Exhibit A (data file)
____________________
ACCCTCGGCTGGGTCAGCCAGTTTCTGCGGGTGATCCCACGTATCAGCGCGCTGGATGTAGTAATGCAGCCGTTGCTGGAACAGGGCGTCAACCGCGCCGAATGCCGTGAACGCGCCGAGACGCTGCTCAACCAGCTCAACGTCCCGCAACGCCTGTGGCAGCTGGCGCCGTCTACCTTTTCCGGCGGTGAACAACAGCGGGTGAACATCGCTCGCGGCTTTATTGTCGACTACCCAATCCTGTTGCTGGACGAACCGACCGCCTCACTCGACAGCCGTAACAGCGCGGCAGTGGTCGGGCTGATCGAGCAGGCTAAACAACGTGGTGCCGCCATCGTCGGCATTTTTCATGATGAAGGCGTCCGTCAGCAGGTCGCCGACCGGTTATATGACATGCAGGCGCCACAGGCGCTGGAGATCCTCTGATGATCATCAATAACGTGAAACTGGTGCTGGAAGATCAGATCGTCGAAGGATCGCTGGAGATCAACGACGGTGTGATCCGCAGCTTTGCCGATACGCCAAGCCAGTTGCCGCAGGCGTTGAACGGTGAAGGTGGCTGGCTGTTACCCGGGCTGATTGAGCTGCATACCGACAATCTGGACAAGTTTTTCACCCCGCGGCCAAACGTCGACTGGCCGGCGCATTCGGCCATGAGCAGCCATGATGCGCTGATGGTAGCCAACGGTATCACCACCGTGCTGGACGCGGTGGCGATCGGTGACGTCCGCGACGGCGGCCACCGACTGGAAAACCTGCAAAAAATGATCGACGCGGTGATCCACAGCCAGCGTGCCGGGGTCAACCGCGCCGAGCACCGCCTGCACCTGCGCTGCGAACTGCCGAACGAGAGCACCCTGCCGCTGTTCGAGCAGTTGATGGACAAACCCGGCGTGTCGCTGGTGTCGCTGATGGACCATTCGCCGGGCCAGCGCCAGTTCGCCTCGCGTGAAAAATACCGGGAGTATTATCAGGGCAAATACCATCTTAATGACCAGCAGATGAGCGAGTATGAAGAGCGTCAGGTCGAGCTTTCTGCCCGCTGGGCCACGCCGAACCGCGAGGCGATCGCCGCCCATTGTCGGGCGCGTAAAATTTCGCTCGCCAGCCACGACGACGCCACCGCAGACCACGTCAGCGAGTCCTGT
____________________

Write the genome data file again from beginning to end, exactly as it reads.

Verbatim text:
ACCCTCGGCTGGGTCAGCCAGTTTCTGCGGGTGATCCCACGTATCAGCGCGCTGGATGTAGTAATGCAGCCGTTGCTGGAACAGGGCGTCAACCGCGCCGAATGCCGTGAACGCGCCGAGACGCTGCTCAACCAGCTCAACGTCCCGCAACGCCTGTGGCAGCTGGCGCCGTCTACCTTTTCCGGCGGTGAACAACAGCGGGTGAACATCGCTCGCGGCTTTATTGTCGACTACCCAATCCTGTTGCTGGACGAACCGACCGCCTCACTCGACAGCCGTAACAGCGCGGCAGTGGTCGGGCTGATCGAGCAGGCTAAACAACGTGGTGCCGCCATCGTCGGCATTTTTCATGATGAAGGCGTCCGTCAGCAGGTCGCCGACCGGTTATATGACATGCAGGCGCCACAGGCGCTGGAGATCCTCTGATGATCATCAATAACGTGAAACTGGTGCTGGAAGATCAGATCGTCGAAGGATCGCTGGAGATCAACGACGGTGTGATCCGCAGCTTTGCCGATACGCCAAGCCAGTTGCCGCAGGCGTTGAACGGTGAAGGTGGCTGGCTGTTACCCGGGCTGATTGAGCTGCATACCGACAATCTGGACAAGTTTTTCACCCCGCGGCCAAACGTCGACTGGCCGGCGCATTCGGCCATGAGCAGCCATGATGCGCTGATGGTAGCCAACGGTATCACCACCGTGCTGGACGCGGTGGCGATCGGTGACGTCCGCGACGGCGGCCACCGACTGGAAAACCTGCAAAAAATGATCGACGCGGTGATCCACAGCCAGCGTGCCGGGGTCAACCGCGCCGAGCACCGCCTGCACCTGCGCTGCGAACTGCCGAACGAGAGCACCCTGCCGCTGTTCGAGCAGTTGATGGACAAACCCGGCGTGTCGCTGGTGTCGCTGATGGACCATTCGCCGGGCCAGCGCCAGTTCGCCTCGCGTGAAAAATACCGGGAGTATTATCAGGGCAAATACCATCTTAATGACCAGCAGATGAGCGAGTATGAAGAGCGTCAGGTCGAGCTTTCTGCCCGCTGGGCCACGCCGAACCGCGAGGCGATCGCCGCCCATTGTCGGGCGCGTAAAATTTCGCTCGCCAGCCACGACGACGCCACCGCAGACCACGTCAGCGAGTCCTGT